restricted access 1884, MAY–JULY: The Politics of Publishing: In which Monsieur Vénus is published and the French police take an interest in Rachilde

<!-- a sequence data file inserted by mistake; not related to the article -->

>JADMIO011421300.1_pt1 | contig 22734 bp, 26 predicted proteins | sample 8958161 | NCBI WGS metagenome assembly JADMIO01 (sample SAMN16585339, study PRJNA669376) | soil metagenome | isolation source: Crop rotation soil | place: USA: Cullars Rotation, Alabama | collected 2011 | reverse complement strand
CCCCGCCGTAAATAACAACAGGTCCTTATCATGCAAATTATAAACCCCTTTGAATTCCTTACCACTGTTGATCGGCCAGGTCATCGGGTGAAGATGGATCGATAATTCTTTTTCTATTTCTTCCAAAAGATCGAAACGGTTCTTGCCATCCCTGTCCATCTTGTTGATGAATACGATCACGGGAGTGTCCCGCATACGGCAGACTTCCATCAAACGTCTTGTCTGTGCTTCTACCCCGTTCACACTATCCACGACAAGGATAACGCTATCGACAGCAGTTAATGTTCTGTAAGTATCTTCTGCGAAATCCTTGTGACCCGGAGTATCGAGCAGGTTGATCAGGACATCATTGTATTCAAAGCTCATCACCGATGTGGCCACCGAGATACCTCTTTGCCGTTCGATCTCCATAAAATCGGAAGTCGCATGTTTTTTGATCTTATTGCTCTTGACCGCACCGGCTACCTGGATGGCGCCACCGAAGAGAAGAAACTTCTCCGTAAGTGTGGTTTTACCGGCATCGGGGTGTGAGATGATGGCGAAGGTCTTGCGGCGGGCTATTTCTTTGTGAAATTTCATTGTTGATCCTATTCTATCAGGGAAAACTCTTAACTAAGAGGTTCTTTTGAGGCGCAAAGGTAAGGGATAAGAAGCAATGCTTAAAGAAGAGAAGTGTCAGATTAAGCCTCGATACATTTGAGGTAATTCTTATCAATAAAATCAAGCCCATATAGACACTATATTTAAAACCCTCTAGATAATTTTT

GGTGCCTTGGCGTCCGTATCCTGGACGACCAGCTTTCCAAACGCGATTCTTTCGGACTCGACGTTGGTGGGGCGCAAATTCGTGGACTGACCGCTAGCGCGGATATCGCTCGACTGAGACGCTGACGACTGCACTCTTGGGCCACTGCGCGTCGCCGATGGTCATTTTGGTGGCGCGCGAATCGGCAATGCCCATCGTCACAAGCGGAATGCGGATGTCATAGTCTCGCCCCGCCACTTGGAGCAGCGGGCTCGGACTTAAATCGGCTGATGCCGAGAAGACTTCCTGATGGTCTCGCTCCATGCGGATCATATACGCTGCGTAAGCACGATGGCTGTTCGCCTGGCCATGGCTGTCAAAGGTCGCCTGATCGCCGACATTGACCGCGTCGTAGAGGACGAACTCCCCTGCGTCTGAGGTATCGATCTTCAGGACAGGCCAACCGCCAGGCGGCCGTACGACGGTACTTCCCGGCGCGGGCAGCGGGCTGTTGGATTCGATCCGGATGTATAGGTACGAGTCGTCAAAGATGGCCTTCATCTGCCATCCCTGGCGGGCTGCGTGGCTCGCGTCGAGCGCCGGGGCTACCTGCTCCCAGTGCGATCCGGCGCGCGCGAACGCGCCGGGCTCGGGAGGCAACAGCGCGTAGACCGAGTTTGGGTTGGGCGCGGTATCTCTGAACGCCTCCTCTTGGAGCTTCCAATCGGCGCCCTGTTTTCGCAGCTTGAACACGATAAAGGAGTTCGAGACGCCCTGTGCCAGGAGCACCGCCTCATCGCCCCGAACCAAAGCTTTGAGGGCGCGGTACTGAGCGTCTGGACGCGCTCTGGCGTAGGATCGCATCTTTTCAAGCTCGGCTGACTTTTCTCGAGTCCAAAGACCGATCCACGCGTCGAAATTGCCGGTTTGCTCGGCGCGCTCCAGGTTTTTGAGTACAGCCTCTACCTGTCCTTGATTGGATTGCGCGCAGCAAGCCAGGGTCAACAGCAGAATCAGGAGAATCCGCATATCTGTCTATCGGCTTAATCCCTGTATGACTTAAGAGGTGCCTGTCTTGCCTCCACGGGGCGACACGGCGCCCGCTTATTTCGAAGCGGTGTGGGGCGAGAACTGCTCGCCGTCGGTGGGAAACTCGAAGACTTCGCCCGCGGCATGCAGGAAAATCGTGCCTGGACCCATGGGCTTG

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1884, may–july The Politics of Publishing In which Monsieur Vénus is published and the French police take an interest in Rachilde It has been said that whileMonsieur Vénus was not Rachilde’s first novel, it was the first one that counts (Coulon 547). To understand why, let us begin by stating a banal yet significant fact: Monsieur Vénus was published not in France but in Belgium. The edition most readily available today is the first French edition, published in 1889 (with the notorious preface by Maurice Barrès that fueled so many rumors and misconceptions over the years by presenting Rachilde as a twenty-year-old prodigy ), but the original—that is to say, the 1884—edition, the one published jointly under the names of both Rachilde and the enigmatic Francis Talman, was published in Brussels by an obscure publisher. The identity of Talman remains something of a mystery. Some people have speculated that Talman never really existed, but Rachilde claimed that he was someone she met while taking fencing lessons and who agreed to be her coauthor in order to fight any duels that might be provoked by the publication of the book: J’ai rencontré le François [sic] Talman qui signe avec moi sur cette première couverture dans une salle d’armes que je hantais assez souvent autrefois. . . . Donc, j’ai rencontré dans une salle d’armes de Paris un jeune journaliste qui prétendait dans une autre salle, cellel à de rédaction, où je faisais des chroniques peu payées, que l’on ne peut pas bien lancer un livre sans un duel . . . c’était la mode. Alors, il devait collaborer (le moins possible) au livre en question, mais se battre à la première polémique contenant une injure à mon adresse. J’attendis sa collaboration de plume trois mois. . . . Or, le roman était fini; mais comme je ne voulais pas qu’il se mît à me défendre pour rien, j’ai laissé sa signature. (Auriant, Souvenirs 29) Talman’s contributions to the actual writing were minimal and were suppressed in subsequent editions because, according to Rachilde, the writing was so bad.1 Whether Talman ever existed remains open to debate , but, regardless, the fact remains that Rachilde thought, or, more precisely, wanted the public to believe that she thought, that the publication of the novel might provoke duels.2 On its original publication sometime before July 1884 (Soulignac, “Bibliographie” 215), the novel carried the subtitle “Un Roman matérialiste .” Why characterizeMonsieur Vénus as a materialist novel? For one thing, the term decadent had not yet gained wide acceptance.3 Another clue is offered by an article inLa Revue indépendente that announced the defeat of “romanciers idéalistes” who want to ignore science: “Longtemps le gouvernement du monde a été dévolu aux idées mythiques et mystiques, à l’hypothèse subjective, en un mot; il est temps qu’il passe aux mains de la science experimentale, de la certitude objective, c’est-àdire du matérialisme” (La Revue indépendente 1). Thus, “materialism” shared many of the properties of literary naturalism, although the author of this article takes pains to point out that the materialist rejects the implicitly moralizing tone of naturalism by characterizing the materialist as “négateur de tout ordre social et de toute grandeur morale” (3). The subtitle thus reveals both that the authors, Rachilde and Talman, did not yet perceive themselves as part of a “decadent” movement and also that they may have seen themselves as rejecting literary idealism. Given the way in which idealism came to have certain feminized connotations in the context of the novel (see Schor), the subtitle was also a statement of literary virility. By far the most interesting thing about Monsieur Vénus from a contemporary point of view, however, is that in 1884 it appeared in two almost identical editions, both published by Auguste Brancart in Brussels . Brancart initially issued three éditions (or “printings”) of the novel.4 This “first first edition” (in the English sense) had the address of the publisher on the title page (4, rue de Loxum) and a short preface signed with the authors’ initials (“R. et F. T.”) that simply invited readers to consider “qu’au moment où ils coupent ces premiers feuillets, l’héroïne de notre histoire passe peut-être devant leur porte.”5 The “second first edition” (the fourth printing) is distinguished by an addition to the publisher...


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